The Em-word 

So Eminem gets tagged a racist. Are we surprised? This is the guy who put domestic violence into the Top 10, yes? Last week, The Source magazine, a monthly glossy widely regarded as the hip-hop bible, made public two tracks (allegedly recorded at least a decade ago) that find Em offering up racial slurs.

Em acknowledged that one of the tracks is his. In it, Em raps: But black girls only want your money ’cause they’re dumb chicks … Never date a black girl because blacks only want your money, and that shit ain’t funny … I mean that’s pretty sad when ya dating a black guy and then you turn around and fuck another big black guy.

The unacknowledged track spills lines like, ’Cause I don’t like that nigga shit/I’m just here to make a bigger hit.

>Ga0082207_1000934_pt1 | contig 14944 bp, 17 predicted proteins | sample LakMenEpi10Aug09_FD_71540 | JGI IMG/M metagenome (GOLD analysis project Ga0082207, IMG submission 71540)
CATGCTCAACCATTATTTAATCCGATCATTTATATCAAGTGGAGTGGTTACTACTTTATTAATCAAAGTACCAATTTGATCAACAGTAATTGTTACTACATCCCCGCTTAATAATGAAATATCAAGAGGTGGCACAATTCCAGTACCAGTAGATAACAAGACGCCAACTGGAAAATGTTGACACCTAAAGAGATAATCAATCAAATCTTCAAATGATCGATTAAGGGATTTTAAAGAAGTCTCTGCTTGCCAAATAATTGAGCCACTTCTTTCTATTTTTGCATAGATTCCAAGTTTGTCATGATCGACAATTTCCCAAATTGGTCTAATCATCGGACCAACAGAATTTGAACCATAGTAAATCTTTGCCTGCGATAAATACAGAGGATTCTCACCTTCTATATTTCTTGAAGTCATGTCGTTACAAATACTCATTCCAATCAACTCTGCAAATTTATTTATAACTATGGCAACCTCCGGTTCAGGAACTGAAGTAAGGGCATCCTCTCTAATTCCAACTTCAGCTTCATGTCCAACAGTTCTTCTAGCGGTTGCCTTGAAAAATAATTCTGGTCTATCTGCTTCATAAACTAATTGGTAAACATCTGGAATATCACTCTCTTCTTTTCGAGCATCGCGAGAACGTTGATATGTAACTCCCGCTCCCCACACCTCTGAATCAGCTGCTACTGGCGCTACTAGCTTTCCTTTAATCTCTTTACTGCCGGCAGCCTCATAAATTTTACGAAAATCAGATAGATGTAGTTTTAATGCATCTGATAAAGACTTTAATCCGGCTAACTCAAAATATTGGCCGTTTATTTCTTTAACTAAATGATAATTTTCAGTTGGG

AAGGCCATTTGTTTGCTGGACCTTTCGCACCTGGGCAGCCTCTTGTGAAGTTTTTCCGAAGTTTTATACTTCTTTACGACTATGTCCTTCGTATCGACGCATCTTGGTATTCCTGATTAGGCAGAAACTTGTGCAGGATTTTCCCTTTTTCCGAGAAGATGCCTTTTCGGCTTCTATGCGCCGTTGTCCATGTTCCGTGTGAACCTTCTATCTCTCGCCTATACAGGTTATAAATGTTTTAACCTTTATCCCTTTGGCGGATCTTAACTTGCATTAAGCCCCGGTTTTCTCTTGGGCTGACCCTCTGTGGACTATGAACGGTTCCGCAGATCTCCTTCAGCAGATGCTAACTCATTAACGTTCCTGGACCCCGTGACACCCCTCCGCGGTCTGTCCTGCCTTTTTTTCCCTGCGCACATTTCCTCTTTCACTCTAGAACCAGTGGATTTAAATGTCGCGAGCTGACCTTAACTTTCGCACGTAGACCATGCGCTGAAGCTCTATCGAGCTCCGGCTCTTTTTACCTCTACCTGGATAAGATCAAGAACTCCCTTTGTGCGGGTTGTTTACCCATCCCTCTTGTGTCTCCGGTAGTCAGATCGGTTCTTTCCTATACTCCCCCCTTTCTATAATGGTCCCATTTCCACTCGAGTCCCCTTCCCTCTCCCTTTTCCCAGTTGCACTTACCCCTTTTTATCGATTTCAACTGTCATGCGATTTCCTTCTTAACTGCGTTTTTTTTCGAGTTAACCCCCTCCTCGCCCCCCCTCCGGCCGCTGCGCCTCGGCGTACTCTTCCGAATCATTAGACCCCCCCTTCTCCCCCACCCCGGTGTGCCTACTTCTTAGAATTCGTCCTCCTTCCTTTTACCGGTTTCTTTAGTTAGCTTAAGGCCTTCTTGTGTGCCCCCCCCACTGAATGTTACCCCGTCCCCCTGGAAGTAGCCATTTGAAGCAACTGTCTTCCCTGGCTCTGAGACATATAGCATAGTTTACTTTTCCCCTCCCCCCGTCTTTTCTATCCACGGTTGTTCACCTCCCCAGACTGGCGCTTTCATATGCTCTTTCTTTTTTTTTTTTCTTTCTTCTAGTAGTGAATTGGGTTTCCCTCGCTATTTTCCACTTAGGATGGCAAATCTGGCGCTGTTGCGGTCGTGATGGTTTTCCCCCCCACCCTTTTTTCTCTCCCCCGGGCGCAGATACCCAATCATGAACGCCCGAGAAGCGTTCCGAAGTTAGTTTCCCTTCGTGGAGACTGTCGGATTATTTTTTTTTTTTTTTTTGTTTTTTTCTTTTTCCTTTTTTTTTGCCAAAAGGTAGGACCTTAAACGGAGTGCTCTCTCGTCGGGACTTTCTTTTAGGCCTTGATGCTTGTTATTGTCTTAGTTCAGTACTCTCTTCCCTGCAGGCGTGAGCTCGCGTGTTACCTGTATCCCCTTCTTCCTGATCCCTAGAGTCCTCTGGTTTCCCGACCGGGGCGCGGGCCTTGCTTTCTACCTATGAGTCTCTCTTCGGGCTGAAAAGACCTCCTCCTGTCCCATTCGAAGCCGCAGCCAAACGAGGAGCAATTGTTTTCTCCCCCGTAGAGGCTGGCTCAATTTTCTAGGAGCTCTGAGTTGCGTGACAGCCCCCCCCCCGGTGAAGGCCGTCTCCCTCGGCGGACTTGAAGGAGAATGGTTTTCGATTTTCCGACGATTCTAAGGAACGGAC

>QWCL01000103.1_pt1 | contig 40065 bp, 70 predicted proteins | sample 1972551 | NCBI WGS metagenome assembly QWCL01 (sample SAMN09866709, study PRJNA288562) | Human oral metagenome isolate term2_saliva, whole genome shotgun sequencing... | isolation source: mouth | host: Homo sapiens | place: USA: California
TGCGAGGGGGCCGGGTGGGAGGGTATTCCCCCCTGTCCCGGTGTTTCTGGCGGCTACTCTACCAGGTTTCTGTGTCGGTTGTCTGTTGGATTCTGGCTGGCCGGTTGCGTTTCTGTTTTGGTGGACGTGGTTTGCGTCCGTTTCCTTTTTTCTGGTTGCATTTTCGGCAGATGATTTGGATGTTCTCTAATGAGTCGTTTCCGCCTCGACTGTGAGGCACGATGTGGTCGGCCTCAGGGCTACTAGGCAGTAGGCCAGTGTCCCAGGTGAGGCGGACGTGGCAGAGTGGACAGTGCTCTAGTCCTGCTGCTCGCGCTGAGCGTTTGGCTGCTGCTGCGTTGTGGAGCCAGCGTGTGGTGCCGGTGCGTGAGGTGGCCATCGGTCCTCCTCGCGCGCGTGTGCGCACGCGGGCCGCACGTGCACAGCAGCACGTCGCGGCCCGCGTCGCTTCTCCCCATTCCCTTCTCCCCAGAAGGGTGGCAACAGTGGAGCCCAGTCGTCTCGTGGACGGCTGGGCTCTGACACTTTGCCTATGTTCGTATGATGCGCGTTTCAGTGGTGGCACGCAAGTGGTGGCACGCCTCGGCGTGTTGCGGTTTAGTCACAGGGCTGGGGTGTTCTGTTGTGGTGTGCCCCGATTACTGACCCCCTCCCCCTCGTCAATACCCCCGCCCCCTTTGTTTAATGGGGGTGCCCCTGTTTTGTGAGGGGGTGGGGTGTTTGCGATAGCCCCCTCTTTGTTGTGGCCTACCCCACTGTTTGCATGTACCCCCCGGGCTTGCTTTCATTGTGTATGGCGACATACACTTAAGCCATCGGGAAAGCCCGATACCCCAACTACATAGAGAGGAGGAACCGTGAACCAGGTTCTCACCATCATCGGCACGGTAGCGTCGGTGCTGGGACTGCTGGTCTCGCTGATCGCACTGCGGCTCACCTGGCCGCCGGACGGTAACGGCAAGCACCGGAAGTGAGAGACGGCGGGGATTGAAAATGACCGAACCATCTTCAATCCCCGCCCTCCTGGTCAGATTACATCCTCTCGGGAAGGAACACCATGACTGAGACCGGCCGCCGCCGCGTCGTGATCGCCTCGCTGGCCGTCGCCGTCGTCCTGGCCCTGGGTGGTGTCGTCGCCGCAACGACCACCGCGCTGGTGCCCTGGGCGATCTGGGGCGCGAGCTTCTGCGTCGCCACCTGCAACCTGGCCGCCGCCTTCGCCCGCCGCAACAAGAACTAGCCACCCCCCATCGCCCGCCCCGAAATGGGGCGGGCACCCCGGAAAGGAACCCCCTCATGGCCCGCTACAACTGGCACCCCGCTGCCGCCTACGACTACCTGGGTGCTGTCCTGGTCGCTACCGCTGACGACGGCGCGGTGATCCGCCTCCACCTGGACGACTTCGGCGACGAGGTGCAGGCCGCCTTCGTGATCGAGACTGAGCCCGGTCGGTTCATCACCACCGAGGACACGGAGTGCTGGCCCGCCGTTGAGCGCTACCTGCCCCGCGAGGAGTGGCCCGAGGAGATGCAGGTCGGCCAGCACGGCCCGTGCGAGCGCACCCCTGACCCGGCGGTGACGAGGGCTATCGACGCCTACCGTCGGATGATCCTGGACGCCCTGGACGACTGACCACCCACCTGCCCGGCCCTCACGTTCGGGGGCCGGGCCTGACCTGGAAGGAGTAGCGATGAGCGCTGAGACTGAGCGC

The songs, according to the magazine’s editor-in-chief, Kim Osorio, were brought to the magazine’s attention under dubious circumstances: Three unidentified white guys from Detroit delivered the tape to The Source’s offices in New York. Magazine founders Ray Benzino and Dave Mays held a press conference last week to play the tracks.

Benzino himself has had an ongoing beef with Eminem, a grumble manifested in the pages of his own magazine. In one issue this year, an illustration depicted Benzino holding up the severed head of Em.

Another boring hip-hop feud, or grounds for real scrutiny and reflection?